Going out to the field with these folks takes away the glamour and shows the hard work, sweat, and tears that go into making wine. So many decisions to make, and always being at the mercy of Mother Nature.
Our first trip was to Boxwood Winery located in Middleburg, Virginia. We didn’t have time to stop in the town but it looked like a great place to poke around for the afternoon. Maybe next time. At lunch, I had the privilege of sitting next to the energetic Rachel Martin, Boxwood’s Executive Vice President.
Rachel’s parents are the owners of Boxwood. They were living in Bermuda and wanted to come back to Virginia to start up a winery, but only if Rachel would find the land and run the winery. She agreed with the plan, as long as she could study to prepare well for this venture.
Unable (or unwilling) to decide between the two, she attended both Napa Valley College and the University of Bordeaux. At both institutions, she built up an impressive peer network in addition to the formal learning.
I asked Rachel why she chose Virginia. “It’s home,” she answered. This attitude shows – the staff seem like they are all part of a big family. Adam McTaggart, Boxwood’s winemaker and vineyard manager, is another great person to chat with. Adam’s original plan was to work in a vineyard to pay for his college tuition, but making wine turned into a lifelong passion for him.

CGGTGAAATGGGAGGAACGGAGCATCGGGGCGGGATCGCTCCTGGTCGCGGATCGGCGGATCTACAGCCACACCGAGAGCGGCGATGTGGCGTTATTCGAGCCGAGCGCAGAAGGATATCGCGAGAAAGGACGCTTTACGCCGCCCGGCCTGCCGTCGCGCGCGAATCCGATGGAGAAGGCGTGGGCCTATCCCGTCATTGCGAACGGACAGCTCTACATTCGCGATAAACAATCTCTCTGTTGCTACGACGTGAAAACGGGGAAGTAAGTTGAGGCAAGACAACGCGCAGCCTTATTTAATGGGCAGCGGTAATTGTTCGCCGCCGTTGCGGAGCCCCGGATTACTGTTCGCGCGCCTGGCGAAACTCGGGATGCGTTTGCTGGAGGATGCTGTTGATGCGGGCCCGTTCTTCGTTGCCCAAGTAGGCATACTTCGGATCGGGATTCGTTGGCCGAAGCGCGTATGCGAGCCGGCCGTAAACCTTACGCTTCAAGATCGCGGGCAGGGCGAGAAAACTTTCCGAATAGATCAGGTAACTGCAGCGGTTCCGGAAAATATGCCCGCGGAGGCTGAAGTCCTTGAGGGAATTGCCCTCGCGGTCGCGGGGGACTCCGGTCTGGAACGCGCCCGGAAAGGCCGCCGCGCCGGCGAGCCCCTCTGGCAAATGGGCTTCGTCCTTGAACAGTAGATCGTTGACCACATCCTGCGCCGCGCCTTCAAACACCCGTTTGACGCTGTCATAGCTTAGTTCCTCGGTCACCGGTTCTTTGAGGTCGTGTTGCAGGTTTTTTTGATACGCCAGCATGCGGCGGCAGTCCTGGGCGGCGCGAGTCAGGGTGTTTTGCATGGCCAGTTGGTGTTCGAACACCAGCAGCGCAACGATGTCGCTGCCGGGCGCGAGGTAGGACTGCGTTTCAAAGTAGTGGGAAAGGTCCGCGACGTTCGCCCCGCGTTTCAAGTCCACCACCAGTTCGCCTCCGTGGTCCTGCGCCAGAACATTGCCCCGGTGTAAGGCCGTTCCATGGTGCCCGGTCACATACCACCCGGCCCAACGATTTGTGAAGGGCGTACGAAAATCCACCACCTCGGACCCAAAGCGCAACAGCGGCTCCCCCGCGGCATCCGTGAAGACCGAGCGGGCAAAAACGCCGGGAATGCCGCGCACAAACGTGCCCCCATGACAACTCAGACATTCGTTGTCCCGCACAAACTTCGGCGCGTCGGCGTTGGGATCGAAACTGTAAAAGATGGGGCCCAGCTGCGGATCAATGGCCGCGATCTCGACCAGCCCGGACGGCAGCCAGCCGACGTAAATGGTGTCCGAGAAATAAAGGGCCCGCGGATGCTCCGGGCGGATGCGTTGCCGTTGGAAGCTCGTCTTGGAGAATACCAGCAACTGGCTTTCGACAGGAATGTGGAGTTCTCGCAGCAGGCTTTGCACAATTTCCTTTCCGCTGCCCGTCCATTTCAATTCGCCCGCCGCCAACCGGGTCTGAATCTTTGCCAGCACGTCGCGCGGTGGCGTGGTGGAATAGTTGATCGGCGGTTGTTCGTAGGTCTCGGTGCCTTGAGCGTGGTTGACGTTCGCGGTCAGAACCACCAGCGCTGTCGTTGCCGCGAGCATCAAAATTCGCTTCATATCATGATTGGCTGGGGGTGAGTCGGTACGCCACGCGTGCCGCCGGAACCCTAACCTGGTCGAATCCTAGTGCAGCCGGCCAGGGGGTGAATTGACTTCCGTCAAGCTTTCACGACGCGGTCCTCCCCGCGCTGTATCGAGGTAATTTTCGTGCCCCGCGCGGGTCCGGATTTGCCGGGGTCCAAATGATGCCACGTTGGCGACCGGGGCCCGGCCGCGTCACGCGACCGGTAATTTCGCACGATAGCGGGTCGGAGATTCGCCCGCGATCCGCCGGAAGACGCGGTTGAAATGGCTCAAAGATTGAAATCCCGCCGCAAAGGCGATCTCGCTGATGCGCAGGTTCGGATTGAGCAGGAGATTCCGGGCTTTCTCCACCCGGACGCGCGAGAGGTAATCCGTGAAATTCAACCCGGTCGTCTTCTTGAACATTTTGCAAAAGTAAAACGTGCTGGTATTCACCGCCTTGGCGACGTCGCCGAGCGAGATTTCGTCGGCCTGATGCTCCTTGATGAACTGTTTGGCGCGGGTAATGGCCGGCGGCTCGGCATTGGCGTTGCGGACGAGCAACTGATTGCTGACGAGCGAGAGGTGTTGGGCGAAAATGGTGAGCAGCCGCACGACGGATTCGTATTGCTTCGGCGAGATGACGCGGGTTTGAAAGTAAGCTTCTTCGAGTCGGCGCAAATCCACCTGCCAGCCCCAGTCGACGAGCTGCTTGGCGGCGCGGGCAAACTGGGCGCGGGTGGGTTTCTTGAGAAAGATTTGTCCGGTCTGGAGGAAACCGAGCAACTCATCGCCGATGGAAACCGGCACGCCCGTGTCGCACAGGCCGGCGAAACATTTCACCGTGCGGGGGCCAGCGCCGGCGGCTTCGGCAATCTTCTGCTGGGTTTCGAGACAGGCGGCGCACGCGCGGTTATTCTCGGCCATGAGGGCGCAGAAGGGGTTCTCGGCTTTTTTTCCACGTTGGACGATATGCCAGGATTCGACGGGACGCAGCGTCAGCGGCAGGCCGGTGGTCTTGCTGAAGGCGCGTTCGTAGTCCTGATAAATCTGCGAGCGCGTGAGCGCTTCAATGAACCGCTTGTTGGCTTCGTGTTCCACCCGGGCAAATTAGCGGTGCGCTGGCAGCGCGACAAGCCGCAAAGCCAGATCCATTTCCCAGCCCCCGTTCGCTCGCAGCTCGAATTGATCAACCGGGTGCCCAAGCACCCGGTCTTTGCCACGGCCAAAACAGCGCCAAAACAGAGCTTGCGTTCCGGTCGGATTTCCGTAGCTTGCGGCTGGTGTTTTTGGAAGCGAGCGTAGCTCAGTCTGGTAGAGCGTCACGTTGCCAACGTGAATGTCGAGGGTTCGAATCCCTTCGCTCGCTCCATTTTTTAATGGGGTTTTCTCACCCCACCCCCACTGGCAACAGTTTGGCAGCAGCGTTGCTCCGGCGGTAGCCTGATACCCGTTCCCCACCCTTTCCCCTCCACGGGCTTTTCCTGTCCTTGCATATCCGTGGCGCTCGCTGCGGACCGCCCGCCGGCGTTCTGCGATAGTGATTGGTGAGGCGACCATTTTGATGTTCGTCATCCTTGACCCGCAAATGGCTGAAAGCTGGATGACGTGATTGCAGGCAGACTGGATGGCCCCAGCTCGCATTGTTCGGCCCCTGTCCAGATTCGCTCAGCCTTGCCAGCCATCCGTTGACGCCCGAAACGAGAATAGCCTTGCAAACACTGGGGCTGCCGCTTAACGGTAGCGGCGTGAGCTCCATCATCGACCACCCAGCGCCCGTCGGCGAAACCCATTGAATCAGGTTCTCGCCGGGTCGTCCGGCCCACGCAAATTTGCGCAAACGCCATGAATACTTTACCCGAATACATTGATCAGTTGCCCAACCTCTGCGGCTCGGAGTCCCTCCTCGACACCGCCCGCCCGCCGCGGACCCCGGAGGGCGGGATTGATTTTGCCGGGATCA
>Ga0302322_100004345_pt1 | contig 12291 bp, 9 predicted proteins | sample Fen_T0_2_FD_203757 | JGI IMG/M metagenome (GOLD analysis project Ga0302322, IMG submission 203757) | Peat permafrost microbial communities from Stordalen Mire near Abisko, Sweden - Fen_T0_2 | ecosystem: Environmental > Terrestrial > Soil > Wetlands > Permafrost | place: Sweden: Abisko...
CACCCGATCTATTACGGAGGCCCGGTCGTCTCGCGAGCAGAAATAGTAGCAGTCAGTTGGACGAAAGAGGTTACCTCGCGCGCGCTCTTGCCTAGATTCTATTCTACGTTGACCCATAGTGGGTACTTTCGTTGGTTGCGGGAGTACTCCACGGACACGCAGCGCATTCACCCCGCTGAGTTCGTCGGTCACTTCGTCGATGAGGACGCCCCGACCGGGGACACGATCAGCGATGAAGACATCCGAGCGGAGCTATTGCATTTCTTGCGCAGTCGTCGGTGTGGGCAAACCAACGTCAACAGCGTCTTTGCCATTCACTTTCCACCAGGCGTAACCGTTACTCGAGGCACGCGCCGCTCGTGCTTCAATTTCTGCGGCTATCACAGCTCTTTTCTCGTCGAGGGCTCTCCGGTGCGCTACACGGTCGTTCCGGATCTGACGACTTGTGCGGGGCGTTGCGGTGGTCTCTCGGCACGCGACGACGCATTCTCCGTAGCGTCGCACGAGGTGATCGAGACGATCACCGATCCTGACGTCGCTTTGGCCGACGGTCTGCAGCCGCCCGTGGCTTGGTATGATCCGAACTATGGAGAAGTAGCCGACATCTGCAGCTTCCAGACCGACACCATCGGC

Boxwood has employed Stephane Derenoncourt from Bordeaux as a consultant. They make only red wine: Boxwood, their Medoc style blend, Topiary, their St Emilion style blend and Rosé, which is blended from select varietals.
Merlot makes up the largest percentage in the vineyard (~37%) with cabernet franc (~34%), cabernet sauvignon (19%), with small amounts of petit verdot and malbec.
Adam gave us a tour of Boxwood’s cave, an architecturally beautiful room designed to feel like the inside of a barrel. Boxwood uses French oak exclusively, aging its wines for up to 12 months. Barrels are used for 3 years and then replaced.
Boxwood is a National Historic Landmark which used to be a horse farm. The winery includes a beautiful tasting room nestled into a 16 acre vineyard.
Boxwood is now open for tasting and tours. Unfortunately you’ll only be able to peek into the cave from the outside. I encourage you to have a glass of Boxwood’s rosé while you’re walking around!